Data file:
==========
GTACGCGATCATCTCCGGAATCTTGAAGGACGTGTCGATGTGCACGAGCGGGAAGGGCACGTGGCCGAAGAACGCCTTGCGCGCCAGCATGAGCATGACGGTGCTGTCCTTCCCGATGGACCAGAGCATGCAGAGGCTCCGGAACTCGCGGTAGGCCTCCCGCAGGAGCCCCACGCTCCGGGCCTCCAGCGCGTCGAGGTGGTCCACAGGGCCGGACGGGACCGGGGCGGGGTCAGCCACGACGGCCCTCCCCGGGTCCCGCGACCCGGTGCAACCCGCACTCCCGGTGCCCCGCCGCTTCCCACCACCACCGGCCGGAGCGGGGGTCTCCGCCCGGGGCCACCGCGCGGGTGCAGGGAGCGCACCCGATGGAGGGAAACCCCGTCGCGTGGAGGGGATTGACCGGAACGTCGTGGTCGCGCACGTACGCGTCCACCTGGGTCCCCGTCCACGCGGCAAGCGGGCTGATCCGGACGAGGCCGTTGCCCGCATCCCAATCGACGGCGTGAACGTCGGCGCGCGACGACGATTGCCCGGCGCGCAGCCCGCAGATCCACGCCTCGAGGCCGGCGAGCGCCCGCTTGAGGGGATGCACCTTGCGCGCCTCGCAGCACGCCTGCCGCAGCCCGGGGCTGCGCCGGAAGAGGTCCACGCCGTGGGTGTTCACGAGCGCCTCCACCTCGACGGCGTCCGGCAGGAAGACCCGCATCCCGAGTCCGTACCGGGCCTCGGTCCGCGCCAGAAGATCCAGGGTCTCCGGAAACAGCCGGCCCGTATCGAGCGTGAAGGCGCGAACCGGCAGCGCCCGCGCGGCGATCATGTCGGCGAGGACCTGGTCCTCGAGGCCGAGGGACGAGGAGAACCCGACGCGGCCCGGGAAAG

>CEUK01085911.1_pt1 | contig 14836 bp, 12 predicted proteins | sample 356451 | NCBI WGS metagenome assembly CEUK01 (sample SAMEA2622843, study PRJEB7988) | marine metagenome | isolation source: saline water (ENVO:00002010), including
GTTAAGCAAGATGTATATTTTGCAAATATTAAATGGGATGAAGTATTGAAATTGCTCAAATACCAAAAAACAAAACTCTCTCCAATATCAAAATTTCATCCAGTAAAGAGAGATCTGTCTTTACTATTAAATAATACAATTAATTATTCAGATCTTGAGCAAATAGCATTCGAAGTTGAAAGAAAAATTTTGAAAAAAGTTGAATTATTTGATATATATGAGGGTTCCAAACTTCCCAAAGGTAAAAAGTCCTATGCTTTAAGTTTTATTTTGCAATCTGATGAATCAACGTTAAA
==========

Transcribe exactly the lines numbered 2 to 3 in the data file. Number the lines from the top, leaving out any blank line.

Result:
>CEUK01085911.1_pt1 | contig 14836 bp, 12 predicted proteins | sample 356451 | NCBI WGS metagenome assembly CEUK01 (sample SAMEA2622843, study PRJEB7988) | marine metagenome | isolation source: saline water (ENVO:00002010), including
GTTAAGCAAGATGTATATTTTGCAAATATTAAATGGGATGAAGTATTGAAATTGCTCAAATACCAAAAAACAAAACTCTCTCCAATATCAAAATTTCATCCAGTAAAGAGAGATCTGTCTTTACTATTAAATAATACAATTAATTATTCAGATCTTGAGCAAATAGCATTCGAAGTTGAAAGAAAAATTTTGAAAAAAGTTGAATTATTTGATATATATGAGGGTTCCAAACTTCCCAAAGGTAAAAAGTCCTATGCTTTAAGTTTTATTTTGCAATCTGATGAATCAACGTTAAA